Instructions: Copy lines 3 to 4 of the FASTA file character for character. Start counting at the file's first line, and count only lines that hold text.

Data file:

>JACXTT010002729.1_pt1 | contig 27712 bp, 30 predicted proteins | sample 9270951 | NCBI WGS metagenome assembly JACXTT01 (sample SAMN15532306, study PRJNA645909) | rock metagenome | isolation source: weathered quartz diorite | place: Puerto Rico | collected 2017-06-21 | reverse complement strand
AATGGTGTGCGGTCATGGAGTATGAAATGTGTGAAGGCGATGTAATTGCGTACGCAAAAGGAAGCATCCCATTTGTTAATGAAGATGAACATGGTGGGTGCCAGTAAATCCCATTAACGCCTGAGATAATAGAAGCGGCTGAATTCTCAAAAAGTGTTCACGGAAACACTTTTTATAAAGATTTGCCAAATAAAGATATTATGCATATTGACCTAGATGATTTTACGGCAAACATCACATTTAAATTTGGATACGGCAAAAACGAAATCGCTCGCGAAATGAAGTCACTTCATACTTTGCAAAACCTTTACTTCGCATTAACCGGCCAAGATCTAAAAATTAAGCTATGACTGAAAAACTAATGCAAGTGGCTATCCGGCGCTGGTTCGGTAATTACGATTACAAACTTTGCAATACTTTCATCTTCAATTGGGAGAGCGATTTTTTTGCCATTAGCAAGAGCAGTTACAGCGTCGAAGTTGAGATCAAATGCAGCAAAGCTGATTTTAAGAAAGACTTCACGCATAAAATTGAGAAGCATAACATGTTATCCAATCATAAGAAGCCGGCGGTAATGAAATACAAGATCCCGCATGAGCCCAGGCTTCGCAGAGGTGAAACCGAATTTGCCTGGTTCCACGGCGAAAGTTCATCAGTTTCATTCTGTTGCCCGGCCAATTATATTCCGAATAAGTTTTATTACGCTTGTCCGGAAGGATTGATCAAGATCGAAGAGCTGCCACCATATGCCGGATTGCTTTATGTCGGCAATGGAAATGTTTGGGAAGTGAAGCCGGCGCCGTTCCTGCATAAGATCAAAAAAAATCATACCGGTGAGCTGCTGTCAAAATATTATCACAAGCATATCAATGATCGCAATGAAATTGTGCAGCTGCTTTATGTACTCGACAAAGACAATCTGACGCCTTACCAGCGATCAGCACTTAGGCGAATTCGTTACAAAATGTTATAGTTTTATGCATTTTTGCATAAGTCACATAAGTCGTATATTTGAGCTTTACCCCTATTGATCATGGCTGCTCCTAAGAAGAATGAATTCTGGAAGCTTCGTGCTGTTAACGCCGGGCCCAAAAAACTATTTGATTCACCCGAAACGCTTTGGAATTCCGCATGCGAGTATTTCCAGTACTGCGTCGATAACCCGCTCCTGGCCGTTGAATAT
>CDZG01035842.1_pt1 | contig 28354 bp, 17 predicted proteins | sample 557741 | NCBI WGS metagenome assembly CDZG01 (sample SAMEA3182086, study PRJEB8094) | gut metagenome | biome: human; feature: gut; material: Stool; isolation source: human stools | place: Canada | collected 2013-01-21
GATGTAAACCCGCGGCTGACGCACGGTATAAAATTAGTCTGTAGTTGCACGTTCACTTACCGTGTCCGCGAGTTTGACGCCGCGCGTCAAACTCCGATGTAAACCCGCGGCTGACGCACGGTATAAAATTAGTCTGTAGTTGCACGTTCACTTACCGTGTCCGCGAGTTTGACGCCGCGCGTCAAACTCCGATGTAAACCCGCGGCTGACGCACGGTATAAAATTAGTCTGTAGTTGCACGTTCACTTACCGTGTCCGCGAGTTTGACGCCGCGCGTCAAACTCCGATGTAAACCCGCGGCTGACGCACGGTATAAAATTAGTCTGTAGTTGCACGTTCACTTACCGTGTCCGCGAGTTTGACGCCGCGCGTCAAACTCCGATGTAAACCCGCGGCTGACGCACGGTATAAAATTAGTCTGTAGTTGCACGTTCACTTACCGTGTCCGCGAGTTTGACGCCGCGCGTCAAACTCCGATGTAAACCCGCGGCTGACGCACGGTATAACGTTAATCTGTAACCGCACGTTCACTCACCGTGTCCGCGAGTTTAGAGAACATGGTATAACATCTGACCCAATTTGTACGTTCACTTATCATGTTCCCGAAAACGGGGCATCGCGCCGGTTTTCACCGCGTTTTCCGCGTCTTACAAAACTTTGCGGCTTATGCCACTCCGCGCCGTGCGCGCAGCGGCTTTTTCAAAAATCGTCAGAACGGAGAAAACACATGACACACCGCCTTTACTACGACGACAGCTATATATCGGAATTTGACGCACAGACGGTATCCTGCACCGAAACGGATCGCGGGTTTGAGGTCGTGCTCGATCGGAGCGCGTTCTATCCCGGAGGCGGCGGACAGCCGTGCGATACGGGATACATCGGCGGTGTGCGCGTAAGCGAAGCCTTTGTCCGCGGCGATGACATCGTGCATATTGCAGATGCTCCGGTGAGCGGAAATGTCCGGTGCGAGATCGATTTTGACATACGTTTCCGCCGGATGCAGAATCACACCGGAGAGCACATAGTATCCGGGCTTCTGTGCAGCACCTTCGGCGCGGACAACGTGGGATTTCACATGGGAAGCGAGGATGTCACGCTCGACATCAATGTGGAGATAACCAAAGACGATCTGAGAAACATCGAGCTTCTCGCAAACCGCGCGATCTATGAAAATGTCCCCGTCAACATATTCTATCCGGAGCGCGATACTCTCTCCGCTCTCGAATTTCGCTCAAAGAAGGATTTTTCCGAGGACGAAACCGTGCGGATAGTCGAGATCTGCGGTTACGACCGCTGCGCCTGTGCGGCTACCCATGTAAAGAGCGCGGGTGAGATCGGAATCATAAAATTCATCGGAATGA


>CDZG01035842.1_pt1 | contig 28354 bp, 17 predicted proteins | sample 557741 | NCBI WGS metagenome assembly CDZG01 (sample SAMEA3182086, study PRJEB8094) | gut metagenome | biome: human; feature: gut; material: Stool; isolation source: human stools | place: Canada | collected 2013-01-21
GATGTAAACCCGCGGCTGACGCACGGTATAAAATTAGTCTGTAGTTGCACGTTCACTTACCGTGTCCGCGAGTTTGACGCCGCGCGTCAAACTCCGATGTAAACCCGCGGCTGACGCACGGTATAAAATTAGTCTGTAGTTGCACGTTCACTTACCGTGTCCGCGAGTTTGACGCCGCGCGTCAAACTCCGATGTAAACCCGCGGCTGACGCACGGTATAAAATTAGTCTGTAGTTGCACGTTCACTTACCGTGTCCGCGAGTTTGACGCCGCGCGTCAAACTCCGATGTAAACCCGCGGCTGACGCACGGTATAAAATTAGTCTGTAGTTGCACGTTCACTTACCGTGTCCGCGAGTTTGACGCCGCGCGTCAAACTCCGATGTAAACCCGCGGCTGACGCACGGTATAAAATTAGTCTGTAGTTGCACGTTCACTTACCGTGTCCGCGAGTTTGACGCCGCGCGTCAAACTCCGATGTAAACCCGCGGCTGACGCACGGTATAACGTTAATCTGTAACCGCACGTTCACTCACCGTGTCCGCGAGTTTAGAGAACATGGTATAACATCTGACCCAATTTGTACGTTCACTTATCATGTTCCCGAAAACGGGGCATCGCGCCGGTTTTCACCGCGTTTTCCGCGTCTTACAAAACTTTGCGGCTTATGCCACTCCGCGCCGTGCGCGCAGCGGCTTTTTCAAAAATCGTCAGAACGGAGAAAACACATGACACACCGCCTTTACTACGACGACAGCTATATATCGGAATTTGACGCACAGACGGTATCCTGCACCGAAACGGATCGCGGGTTTGAGGTCGTGCTCGATCGGAGCGCGTTCTATCCCGGAGGCGGCGGACAGCCGTGCGATACGGGATACATCGGCGGTGTGCGCGTAAGCGAAGCCTTTGTCCGCGGCGATGACATCGTGCATATTGCAGATGCTCCGGTGAGCGGAAATGTCCGGTGCGAGATCGATTTTGACATACGTTTCCGCCGGATGCAGAATCACACCGGAGAGCACATAGTATCCGGGCTTCTGTGCAGCACCTTCGGCGCGGACAACGTGGGATTTCACATGGGAAGCGAGGATGTCACGCTCGACATCAATGTGGAGATAACCAAAGACGATCTGAGAAACATCGAGCTTCTCGCAAACCGCGCGATCTATGAAAATGTCCCCGTCAACATATTCTATCCGGAGCGCGATACTCTCTCCGCTCTCGAATTTCGCTCAAAGAAGGATTTTTCCGAGGACGAAACCGTGCGGATAGTCGAGATCTGCGGTTACGACCGCTGCGCCTGTGCGGCTACCCATGTAAAGAGCGCGGGTGAGATCGGAATCATAAAATTCATCGGAATGA